around Times Square when I saw a crowd around an area that had been taped
off with yellow police tape. There was a coroner's van and a few police
cars on scene. As we all know "coroner's van" = "dead body" so I went over
to see what was going on.
As I approached I recognized a number of the people within the taped off area
and realized that they were filming an episode of Law and Order. Off to the
right I noticed about 10 people, dressed in business/business casual
clothes, just like me. There was a guy facing the group and I heard him say
"When I give you the signal, I want you to walk right down this way and keep
going until you are past the van."
I slowly walked over and when the producer(?) was looking the other way, I
stood behind the group, trying to blend in as much as possible. I was thinking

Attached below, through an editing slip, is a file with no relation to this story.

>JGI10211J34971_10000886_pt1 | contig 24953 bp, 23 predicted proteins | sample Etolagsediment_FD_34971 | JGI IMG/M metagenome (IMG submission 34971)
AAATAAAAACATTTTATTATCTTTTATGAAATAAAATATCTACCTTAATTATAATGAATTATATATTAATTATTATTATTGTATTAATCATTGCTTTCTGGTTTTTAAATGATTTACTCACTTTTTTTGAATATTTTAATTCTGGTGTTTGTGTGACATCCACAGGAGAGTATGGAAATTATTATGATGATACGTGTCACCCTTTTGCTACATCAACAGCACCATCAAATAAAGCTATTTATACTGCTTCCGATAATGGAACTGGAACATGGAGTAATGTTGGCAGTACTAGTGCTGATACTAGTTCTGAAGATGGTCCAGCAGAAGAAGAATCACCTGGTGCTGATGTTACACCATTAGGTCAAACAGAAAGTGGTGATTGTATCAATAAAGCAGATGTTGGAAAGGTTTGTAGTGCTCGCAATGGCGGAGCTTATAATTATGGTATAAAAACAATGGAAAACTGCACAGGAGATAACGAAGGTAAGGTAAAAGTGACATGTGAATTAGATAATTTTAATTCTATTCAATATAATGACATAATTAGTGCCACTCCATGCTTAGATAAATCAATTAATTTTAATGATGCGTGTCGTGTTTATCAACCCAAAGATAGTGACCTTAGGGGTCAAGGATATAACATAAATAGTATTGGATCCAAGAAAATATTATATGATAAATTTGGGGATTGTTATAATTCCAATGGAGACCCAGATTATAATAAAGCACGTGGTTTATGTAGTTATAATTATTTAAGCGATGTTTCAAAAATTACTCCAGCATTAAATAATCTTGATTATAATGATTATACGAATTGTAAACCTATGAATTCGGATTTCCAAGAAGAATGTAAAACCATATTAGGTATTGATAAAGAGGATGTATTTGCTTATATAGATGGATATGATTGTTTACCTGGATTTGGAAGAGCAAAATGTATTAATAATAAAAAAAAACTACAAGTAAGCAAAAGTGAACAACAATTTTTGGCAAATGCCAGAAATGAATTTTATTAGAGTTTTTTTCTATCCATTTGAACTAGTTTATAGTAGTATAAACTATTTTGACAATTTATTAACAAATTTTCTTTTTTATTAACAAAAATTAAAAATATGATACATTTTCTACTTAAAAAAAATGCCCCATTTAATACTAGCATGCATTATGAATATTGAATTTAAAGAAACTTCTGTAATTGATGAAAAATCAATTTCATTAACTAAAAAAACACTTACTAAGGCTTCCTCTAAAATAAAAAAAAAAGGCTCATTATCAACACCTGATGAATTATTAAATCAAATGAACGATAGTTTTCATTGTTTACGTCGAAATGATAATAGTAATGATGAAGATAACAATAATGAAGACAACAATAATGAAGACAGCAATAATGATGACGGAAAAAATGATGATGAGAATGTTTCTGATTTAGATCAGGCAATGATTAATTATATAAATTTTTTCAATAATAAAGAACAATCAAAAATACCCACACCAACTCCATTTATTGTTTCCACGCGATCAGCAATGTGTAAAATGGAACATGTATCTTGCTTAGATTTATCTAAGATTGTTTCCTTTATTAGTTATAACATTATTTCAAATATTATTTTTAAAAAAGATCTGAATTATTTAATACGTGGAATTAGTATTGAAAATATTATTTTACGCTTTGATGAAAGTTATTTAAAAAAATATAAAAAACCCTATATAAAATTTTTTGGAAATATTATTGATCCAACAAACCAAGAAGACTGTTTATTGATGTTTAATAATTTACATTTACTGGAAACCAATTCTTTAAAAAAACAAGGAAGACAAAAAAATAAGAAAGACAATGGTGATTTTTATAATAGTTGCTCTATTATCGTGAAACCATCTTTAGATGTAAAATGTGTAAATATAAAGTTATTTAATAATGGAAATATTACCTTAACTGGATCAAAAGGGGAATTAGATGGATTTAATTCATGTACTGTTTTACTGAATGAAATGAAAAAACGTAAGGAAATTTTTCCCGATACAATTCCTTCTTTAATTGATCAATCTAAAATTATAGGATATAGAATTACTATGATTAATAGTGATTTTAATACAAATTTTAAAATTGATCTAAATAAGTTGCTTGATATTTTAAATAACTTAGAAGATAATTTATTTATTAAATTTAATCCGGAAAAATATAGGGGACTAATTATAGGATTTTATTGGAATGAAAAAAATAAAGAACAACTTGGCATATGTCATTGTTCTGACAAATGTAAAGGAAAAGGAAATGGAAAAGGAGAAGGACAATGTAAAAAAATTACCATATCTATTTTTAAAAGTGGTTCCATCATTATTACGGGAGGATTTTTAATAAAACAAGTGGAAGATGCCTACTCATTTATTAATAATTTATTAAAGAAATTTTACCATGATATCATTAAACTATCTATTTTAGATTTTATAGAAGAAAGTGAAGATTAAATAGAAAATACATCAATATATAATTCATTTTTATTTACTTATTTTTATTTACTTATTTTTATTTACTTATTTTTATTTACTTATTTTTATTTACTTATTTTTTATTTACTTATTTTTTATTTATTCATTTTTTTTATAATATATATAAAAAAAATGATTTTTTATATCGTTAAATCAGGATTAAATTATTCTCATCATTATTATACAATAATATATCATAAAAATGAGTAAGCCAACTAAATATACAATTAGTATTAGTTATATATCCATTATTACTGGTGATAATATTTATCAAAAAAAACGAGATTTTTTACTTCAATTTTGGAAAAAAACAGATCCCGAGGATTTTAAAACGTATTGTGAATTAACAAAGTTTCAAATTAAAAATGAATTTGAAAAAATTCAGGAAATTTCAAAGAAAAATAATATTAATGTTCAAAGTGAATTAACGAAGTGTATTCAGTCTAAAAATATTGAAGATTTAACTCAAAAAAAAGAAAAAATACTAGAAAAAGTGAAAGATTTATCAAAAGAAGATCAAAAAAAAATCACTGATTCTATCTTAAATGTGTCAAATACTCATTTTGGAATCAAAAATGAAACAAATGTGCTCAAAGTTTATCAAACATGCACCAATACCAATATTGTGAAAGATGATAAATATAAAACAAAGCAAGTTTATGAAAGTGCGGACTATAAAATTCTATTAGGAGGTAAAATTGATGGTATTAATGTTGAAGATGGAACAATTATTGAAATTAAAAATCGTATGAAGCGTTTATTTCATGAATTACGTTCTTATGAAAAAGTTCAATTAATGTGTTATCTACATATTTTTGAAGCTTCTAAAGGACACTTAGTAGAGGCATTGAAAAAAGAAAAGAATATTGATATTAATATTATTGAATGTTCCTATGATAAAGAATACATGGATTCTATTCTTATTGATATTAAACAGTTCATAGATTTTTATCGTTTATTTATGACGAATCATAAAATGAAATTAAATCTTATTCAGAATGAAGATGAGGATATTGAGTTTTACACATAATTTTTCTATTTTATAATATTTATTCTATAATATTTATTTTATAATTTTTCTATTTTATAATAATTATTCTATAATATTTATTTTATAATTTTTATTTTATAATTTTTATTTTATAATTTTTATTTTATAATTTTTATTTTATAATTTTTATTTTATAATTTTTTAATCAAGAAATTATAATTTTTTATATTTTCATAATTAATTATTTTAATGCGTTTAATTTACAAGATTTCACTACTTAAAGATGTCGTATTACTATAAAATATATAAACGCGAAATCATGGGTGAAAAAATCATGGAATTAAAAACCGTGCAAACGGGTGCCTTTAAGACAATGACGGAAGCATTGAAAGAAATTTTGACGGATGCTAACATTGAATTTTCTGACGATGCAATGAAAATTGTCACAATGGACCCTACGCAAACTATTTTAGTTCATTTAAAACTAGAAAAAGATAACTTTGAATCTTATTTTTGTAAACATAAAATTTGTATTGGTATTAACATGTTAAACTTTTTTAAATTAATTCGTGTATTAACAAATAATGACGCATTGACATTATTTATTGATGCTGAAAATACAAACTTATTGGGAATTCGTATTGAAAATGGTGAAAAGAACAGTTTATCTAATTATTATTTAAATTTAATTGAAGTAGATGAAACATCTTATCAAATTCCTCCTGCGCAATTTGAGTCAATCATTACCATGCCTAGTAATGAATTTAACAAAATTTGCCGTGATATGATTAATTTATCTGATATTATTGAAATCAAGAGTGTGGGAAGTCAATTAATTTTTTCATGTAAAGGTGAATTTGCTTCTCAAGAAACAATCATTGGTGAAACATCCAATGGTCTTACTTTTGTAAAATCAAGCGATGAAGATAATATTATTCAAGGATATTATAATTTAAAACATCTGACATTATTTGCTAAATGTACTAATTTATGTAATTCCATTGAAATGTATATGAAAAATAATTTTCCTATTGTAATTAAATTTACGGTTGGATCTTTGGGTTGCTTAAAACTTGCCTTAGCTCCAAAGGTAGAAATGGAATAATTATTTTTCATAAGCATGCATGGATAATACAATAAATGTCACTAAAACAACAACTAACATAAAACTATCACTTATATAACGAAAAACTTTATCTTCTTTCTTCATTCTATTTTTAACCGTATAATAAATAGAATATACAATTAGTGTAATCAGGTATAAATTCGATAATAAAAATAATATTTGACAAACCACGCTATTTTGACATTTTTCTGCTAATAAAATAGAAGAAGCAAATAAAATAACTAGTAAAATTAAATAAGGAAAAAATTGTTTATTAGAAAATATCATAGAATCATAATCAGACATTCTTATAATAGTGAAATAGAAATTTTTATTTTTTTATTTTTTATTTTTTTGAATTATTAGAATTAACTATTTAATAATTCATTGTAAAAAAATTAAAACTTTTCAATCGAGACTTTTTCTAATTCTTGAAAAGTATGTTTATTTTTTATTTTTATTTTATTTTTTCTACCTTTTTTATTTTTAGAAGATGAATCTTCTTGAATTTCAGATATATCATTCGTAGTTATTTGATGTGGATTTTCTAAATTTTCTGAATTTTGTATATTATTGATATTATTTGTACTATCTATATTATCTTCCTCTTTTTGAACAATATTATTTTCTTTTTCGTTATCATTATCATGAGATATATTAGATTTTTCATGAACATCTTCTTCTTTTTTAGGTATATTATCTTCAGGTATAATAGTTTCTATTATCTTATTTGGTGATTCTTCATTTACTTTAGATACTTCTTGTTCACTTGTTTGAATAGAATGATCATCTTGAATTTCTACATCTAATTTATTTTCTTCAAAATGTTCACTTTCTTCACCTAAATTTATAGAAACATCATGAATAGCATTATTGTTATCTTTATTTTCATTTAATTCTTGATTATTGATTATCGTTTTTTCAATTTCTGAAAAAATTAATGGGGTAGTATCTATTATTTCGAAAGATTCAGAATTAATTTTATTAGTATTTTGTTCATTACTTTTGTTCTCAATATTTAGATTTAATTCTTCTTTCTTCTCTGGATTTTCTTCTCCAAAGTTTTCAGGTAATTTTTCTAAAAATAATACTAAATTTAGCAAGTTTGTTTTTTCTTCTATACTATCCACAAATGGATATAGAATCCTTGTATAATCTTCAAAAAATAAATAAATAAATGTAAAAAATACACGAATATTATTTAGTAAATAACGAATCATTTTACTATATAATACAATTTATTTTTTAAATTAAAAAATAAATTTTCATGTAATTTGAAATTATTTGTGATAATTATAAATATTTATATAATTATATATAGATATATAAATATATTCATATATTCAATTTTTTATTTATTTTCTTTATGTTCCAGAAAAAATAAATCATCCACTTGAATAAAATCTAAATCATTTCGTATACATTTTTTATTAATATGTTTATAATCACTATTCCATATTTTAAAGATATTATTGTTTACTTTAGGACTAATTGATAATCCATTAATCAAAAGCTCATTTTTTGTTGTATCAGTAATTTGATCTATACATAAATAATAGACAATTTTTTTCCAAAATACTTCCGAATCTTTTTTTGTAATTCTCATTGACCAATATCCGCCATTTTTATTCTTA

to myself "I am about to be on Law and Order!"
The guy eventually turned back to the group, looked it over and then pointed
directly at me. "You don't belong here. Please move away."
On Wed, 13 Jan 2016 06:16:43 -0800 (PST), DerbyDad03
Except NYC has a Medical Examiner and not a coroner. I'm not saying I
would have thought of that in your shoes. But I know this well
because I once took a course taught by the Acting? Chief Medical
Examiner of NY.
And I once went to an autopsy at the Medical Examiner's office on 1st
Avenue. NYC is big enough that it has its own building (plus several
other locations). Though when I saw him and especially that he was
my age, I decided I'd seen one autopsy and that was enough. That
autopsy was of a 60 or70 year old woman. Even then, I asked someone,